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Report No. 115

Approach to Taxation Law

2.23. Approach to taxation law has to undergo a sea change. While evasion of tax was frowned upon, avoidance by legal devices was pampered. 'The large hidden loss to the community' (as pointed out by Master Cheatcraft in Modern Law Review 209) by some of the best brains in the country being involved in the perpetual war waged between the tax-avoider and his expert team of advisers, lawyers and accountants on one side and the tax-gatherer and his perhaps not so skilful advisers on the other side.1 A dilatory process provides a haven for these tactics.

A developing society must find resources for its development projects. Taxes, direct and indirect, provide the main source of revenue from which socially beneficent activities can be undertaken by the State. Therefore, taxes must be recovered expeditiously. If court proceedings intervene to delay payment of taxes, the budgetary exercise 'is likely to transfer the burden of tax liability to the shoulders of the guideless good citizens from those of the artful dodgers'.2 It is, therefore, necessary to reiterate what Justice Holmes said "Taxes are what we pay for civilized society. I like to pay taxes, with them, I buy civilisa tion".3

1. Mc. Dowell & Co. v. Commercial Tax Officer, 1985 (3) SCR 791 (809).

2. Ibid, 809.

3. Ibid, 809.

2.24. Reducing one of the numerous stages of appeal and review may, to some extent, help in improving the situation. Human fallibility generated the concept of appeal. Therefore, court of appeal was styled as a court of error. But somewhere it must stop. At some stage, faith has to be reposed in adjudicating authority. Too many appeals do not guarantee non-erroneous decisions. Reversal of decisions at every upward stage may induce doubt about the system. Therefore, some stages have to be cut out. The one considered as the most superfluous and yet time-consuming must be axed first. Reference procedure under section 256 of the Income-tax Act and the corresponding provision of the Gift Tax and Companies (Profits) Surtax Act deserve to be abolished and must be abolished. That would remove two unnecessary stages in the upward journey of tax litigation. It would simultaneously render the procedure for direct reference to Supreme Court under section 257, otiose.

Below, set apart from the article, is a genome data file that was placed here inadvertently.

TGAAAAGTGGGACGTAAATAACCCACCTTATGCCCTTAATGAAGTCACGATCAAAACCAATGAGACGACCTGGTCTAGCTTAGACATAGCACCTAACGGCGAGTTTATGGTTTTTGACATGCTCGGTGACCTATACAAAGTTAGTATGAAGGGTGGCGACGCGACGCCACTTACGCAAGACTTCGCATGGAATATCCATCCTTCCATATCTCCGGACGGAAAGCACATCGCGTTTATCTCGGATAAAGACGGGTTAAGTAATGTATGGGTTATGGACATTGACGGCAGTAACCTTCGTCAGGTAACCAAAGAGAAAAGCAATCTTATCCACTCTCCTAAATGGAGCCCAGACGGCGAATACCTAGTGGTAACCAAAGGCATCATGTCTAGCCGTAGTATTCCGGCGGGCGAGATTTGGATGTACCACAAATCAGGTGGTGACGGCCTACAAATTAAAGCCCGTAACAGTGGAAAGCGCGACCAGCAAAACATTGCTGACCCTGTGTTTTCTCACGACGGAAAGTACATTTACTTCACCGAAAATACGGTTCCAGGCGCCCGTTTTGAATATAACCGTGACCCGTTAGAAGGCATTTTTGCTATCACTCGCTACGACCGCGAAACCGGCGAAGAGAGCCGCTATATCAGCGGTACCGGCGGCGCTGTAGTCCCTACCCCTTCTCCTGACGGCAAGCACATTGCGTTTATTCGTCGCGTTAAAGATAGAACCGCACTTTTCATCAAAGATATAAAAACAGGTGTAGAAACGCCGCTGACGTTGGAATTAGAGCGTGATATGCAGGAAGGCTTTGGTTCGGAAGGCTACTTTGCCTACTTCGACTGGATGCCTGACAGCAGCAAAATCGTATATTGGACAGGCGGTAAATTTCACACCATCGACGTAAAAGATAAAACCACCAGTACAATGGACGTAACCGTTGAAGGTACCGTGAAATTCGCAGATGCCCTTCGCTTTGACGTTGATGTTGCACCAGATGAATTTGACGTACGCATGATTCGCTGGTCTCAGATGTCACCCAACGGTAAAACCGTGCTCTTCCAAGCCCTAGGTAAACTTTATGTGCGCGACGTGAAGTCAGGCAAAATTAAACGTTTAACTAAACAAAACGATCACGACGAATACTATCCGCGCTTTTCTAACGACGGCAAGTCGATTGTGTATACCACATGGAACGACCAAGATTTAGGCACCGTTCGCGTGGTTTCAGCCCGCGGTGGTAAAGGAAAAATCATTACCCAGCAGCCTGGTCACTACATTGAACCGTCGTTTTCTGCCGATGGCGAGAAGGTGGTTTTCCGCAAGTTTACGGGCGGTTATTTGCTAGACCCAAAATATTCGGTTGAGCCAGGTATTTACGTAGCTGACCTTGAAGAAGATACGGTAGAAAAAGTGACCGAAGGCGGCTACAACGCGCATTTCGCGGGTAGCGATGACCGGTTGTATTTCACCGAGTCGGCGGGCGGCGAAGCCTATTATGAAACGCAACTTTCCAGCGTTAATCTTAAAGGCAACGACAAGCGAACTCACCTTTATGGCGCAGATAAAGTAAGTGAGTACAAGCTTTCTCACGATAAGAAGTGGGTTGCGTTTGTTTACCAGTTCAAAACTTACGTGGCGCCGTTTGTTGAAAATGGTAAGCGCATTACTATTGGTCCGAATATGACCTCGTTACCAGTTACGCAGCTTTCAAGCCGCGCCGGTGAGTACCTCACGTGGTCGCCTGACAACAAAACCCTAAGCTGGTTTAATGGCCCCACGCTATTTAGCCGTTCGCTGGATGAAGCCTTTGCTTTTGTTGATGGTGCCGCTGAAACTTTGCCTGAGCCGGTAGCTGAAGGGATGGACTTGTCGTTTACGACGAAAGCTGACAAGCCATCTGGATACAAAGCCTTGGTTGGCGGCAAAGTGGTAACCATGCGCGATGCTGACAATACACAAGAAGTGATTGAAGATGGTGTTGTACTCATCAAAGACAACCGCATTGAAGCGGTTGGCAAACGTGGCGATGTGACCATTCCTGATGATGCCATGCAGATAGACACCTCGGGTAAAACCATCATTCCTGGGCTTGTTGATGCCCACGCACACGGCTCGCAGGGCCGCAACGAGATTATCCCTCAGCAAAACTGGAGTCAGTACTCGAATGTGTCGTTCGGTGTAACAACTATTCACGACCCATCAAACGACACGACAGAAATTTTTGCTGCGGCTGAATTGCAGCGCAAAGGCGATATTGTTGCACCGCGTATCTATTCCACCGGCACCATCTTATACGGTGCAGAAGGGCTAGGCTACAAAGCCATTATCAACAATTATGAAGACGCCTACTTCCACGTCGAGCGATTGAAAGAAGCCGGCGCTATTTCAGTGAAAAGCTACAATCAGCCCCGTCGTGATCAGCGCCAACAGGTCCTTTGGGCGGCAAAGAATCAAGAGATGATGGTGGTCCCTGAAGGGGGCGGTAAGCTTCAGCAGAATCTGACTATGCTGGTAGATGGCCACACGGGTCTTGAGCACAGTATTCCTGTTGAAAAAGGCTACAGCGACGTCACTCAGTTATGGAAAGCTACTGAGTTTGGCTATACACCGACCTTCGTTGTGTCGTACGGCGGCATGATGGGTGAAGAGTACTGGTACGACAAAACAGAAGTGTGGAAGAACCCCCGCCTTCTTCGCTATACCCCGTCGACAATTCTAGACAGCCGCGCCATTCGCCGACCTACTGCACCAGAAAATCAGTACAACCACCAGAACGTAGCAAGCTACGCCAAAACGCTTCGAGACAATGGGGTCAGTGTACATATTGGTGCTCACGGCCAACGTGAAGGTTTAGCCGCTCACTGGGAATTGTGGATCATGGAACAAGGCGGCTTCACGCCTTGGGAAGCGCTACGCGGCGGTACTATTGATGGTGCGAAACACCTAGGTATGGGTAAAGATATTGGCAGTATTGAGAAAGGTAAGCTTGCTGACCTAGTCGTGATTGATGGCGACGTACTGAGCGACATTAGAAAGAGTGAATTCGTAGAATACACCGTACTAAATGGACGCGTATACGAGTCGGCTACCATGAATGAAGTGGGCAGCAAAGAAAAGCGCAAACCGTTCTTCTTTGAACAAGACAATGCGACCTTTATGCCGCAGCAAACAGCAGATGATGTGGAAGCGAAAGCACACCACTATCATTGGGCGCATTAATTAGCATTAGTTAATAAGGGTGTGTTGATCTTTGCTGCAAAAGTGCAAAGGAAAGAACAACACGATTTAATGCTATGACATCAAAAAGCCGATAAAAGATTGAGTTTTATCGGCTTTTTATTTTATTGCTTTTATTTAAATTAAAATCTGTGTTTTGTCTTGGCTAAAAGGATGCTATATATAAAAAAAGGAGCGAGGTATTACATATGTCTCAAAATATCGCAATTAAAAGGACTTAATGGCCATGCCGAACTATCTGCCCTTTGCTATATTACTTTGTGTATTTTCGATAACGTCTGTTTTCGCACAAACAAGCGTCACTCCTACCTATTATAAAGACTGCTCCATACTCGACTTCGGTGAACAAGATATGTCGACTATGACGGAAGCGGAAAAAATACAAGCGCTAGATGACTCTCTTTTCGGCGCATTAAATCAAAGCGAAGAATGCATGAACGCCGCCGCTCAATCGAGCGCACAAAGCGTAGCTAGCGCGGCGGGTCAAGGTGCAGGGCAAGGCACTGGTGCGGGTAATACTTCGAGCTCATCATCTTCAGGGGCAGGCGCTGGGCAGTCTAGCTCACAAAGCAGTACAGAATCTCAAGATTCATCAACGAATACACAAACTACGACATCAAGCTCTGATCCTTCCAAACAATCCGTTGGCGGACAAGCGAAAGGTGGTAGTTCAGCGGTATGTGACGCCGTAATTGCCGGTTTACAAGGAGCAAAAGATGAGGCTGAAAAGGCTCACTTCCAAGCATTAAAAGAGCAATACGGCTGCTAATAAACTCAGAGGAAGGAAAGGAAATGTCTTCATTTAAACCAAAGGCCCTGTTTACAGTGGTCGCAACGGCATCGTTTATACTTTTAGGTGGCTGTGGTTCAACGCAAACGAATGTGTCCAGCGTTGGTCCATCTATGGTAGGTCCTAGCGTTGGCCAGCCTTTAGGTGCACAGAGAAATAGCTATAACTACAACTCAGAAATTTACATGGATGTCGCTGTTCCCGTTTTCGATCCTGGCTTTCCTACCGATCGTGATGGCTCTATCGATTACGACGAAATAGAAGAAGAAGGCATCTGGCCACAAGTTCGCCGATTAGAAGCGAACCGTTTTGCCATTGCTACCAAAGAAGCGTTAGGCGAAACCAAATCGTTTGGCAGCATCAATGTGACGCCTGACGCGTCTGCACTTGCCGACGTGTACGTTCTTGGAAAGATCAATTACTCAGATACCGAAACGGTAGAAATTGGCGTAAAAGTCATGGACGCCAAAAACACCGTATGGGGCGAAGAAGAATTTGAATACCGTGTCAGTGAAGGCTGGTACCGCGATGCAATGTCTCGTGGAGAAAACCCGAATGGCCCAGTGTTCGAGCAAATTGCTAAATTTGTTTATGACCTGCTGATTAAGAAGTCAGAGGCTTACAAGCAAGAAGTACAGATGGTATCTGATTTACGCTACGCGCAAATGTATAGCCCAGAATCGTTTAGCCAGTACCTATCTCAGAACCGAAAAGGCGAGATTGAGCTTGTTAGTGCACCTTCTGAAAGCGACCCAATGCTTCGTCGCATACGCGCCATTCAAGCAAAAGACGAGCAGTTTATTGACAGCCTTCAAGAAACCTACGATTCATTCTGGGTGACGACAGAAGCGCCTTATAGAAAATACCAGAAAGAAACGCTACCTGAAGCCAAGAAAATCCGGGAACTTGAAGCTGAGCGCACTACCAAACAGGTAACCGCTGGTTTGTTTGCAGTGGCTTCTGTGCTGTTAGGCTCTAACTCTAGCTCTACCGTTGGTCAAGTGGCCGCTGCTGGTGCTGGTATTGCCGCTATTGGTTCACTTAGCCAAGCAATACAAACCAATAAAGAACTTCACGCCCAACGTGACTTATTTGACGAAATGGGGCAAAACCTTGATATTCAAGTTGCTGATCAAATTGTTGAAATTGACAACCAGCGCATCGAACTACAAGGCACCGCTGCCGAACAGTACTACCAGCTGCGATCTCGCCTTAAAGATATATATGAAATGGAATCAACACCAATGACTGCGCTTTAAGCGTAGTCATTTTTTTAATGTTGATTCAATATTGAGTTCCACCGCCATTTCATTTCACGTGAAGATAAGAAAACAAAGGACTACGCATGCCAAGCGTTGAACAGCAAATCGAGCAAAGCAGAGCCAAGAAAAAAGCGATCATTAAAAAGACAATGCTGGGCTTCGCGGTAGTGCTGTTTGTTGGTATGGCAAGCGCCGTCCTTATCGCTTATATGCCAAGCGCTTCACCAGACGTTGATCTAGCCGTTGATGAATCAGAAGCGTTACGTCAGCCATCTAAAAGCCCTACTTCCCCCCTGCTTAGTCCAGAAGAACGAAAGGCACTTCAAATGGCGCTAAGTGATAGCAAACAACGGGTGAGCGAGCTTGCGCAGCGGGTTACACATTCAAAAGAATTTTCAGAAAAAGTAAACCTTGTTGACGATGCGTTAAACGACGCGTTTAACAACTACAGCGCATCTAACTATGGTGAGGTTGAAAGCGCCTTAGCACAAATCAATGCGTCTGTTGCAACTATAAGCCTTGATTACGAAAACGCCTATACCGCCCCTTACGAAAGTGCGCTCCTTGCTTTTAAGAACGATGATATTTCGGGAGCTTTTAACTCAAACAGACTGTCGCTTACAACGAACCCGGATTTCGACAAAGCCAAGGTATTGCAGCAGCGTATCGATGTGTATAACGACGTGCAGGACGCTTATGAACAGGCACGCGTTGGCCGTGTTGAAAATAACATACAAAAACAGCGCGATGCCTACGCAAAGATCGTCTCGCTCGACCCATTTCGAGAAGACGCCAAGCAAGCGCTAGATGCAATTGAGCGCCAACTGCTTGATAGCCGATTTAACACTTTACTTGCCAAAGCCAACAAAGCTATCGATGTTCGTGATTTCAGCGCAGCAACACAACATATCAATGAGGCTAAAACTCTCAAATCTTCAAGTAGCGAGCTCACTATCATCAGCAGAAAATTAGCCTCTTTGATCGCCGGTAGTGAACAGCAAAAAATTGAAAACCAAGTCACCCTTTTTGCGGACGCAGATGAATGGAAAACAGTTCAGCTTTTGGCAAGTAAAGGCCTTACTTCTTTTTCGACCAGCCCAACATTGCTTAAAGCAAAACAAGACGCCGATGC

2.25. The lacuna felt in the present day tax litigation, as pointed out earlier, is the absence of an all-India perspective till the matter reaches the Supreme Court of India. Even if reference procedure is abolished, the High Court may interpose itself under Article 226 and defeat the very purpose for which the reference procedure deserves to be abolished. Interference of the High Court having statewise jurisdiction is the fruitful source of conflict in the matter of interpretation of tax laws. Every such apparent or real conflict adds to the workload in the Supreme Court much as tax law, like any other law, should have certainty in its application throughout the country. Therefore, the jurisdiction of the High Court under Article 226 must equally be abolished.

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